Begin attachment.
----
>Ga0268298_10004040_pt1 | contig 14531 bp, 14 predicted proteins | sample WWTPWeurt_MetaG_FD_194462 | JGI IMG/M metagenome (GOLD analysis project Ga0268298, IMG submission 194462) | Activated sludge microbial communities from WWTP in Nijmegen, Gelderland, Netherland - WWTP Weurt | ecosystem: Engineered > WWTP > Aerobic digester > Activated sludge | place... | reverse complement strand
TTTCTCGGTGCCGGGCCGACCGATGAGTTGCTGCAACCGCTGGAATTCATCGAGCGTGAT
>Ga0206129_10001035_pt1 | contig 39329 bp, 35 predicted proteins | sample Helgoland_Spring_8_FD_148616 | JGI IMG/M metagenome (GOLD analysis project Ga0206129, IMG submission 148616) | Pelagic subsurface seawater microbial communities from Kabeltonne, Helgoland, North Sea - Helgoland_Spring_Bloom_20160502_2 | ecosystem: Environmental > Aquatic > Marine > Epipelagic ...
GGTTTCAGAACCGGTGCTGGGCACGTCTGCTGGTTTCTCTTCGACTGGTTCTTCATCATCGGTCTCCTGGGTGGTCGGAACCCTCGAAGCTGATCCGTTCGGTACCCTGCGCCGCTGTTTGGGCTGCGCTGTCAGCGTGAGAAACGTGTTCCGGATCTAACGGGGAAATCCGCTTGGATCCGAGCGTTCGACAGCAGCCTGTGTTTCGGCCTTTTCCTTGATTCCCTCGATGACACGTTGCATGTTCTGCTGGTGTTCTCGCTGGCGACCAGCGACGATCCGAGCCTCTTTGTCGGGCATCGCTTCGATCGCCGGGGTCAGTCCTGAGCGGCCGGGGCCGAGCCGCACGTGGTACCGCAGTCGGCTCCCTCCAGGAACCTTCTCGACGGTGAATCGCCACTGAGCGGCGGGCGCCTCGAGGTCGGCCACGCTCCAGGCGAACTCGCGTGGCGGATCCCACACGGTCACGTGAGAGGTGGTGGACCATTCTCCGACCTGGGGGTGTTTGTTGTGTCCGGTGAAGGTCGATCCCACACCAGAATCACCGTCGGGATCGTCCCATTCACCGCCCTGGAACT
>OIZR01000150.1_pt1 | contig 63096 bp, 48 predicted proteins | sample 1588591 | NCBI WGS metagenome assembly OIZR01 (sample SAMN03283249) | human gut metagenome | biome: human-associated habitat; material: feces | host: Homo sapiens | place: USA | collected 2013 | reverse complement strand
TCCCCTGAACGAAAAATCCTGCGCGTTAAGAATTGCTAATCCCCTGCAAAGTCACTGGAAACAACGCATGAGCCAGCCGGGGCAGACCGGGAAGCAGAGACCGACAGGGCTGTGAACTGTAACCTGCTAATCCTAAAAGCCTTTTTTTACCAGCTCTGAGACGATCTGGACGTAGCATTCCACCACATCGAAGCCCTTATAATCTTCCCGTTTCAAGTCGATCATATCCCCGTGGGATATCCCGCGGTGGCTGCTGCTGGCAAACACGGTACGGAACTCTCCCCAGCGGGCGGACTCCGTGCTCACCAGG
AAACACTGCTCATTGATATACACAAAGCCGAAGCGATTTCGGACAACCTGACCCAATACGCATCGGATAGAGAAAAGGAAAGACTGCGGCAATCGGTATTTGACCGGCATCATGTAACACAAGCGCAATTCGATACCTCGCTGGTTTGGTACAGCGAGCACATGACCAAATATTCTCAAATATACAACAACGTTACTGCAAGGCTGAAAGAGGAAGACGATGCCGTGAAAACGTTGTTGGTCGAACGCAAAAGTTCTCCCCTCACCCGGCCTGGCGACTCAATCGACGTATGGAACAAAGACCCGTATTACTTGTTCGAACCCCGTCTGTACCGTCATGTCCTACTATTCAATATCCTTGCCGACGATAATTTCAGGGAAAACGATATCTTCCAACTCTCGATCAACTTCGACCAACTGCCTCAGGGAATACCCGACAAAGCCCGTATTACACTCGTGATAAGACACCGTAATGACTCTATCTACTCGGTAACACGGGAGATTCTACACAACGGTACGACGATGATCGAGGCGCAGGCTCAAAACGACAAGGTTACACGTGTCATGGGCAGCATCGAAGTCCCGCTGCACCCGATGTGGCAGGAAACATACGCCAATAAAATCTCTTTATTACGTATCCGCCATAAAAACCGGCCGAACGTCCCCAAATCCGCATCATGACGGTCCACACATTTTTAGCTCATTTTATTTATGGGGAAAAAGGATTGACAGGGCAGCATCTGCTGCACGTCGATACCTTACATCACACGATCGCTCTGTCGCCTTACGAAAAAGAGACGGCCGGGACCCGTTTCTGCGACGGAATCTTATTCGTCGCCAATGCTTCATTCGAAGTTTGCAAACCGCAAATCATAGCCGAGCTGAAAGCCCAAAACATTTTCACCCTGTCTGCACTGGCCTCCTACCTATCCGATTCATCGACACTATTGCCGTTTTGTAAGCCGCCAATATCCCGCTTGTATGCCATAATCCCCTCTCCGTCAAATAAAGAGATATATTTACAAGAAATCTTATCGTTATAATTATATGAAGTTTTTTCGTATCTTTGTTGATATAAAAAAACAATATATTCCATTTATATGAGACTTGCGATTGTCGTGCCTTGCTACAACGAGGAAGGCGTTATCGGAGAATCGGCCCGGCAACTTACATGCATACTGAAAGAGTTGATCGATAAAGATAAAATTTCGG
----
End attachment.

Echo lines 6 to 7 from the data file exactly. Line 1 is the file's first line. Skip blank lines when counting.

TCCCCTGAACGAAAAATCCTGCGCGTTAAGAATTGCTAATCCCCTGCAAAGTCACTGGAAACAACGCATGAGCCAGCCGGGGCAGACCGGGAAGCAGAGACCGACAGGGCTGTGAACTGTAACCTGCTAATCCTAAAAGCCTTTTTTTACCAGCTCTGAGACGATCTGGACGTAGCATTCCACCACATCGAAGCCCTTATAATCTTCCCGTTTCAAGTCGATCATATCCCCGTGGGATATCCCGCGGTGGCTGCTGCTGGCAAACACGGTACGGAACTCTCCCCAGCGGGCGGACTCCGTGCTCACCAGG
AAACACTGCTCATTGATATACACAAAGCCGAAGCGATTTCGGACAACCTGACCCAATACGCATCGGATAGAGAAAAGGAAAGACTGCGGCAATCGGTATTTGACCGGCATCATGTAACACAAGCGCAATTCGATACCTCGCTGGTTTGGTACAGCGAGCACATGACCAAATATTCTCAAATATACAACAACGTTACTGCAAGGCTGAAAGAGGAAGACGATGCCGTGAAAACGTTGTTGGTCGAACGCAAAAGTTCTCCCCTCACCCGGCCTGGCGACTCAATCGACGTATGGAACAAAGACCCGTATTACTTGTTCGAACCCCGTCTGTACCGTCATGTCCTACTATTCAATATCCTTGCCGACGATAATTTCAGGGAAAACGATATCTTCCAACTCTCGATCAACTTCGACCAACTGCCTCAGGGAATACCCGACAAAGCCCGTATTACACTCGTGATAAGACACCGTAATGACTCTATCTACTCGGTAACACGGGAGATTCTACACAACGGTACGACGATGATCGAGGCGCAGGCTCAAAACGACAAGGTTACACGTGTCATGGGCAGCATCGAAGTCCCGCTGCACCCGATGTGGCAGGAAACATACGCCAATAAAATCTCTTTATTACGTATCCGCCATAAAAACCGGCCGAACGTCCCCAAATCCGCATCATGACGGTCCACACATTTTTAGCTCATTTTATTTATGGGGAAAAAGGATTGACAGGGCAGCATCTGCTGCACGTCGATACCTTACATCACACGATCGCTCTGTCGCCTTACGAAAAAGAGACGGCCGGGACCCGTTTCTGCGACGGAATCTTATTCGTCGCCAATGCTTCATTCGAAGTTTGCAAACCGCAAATCATAGCCGAGCTGAAAGCCCAAAACATTTTCACCCTGTCTGCACTGGCCTCCTACCTATCCGATTCATCGACACTATTGCCGTTTTGTAAGCCGCCAATATCCCGCTTGTATGCCATAATCCCCTCTCCGTCAAATAAAGAGATATATTTACAAGAAATCTTATCGTTATAATTATATGAAGTTTTTTCGTATCTTTGTTGATATAAAAAAACAATATATTCCATTTATATGAGACTTGCGATTGTCGTGCCTTGCTACAACGAGGAAGGCGTTATCGGAGAATCGGCCCGGCAACTTACATGCATACTGAAAGAGTTGATCGATAAAGATAAAATTTCGG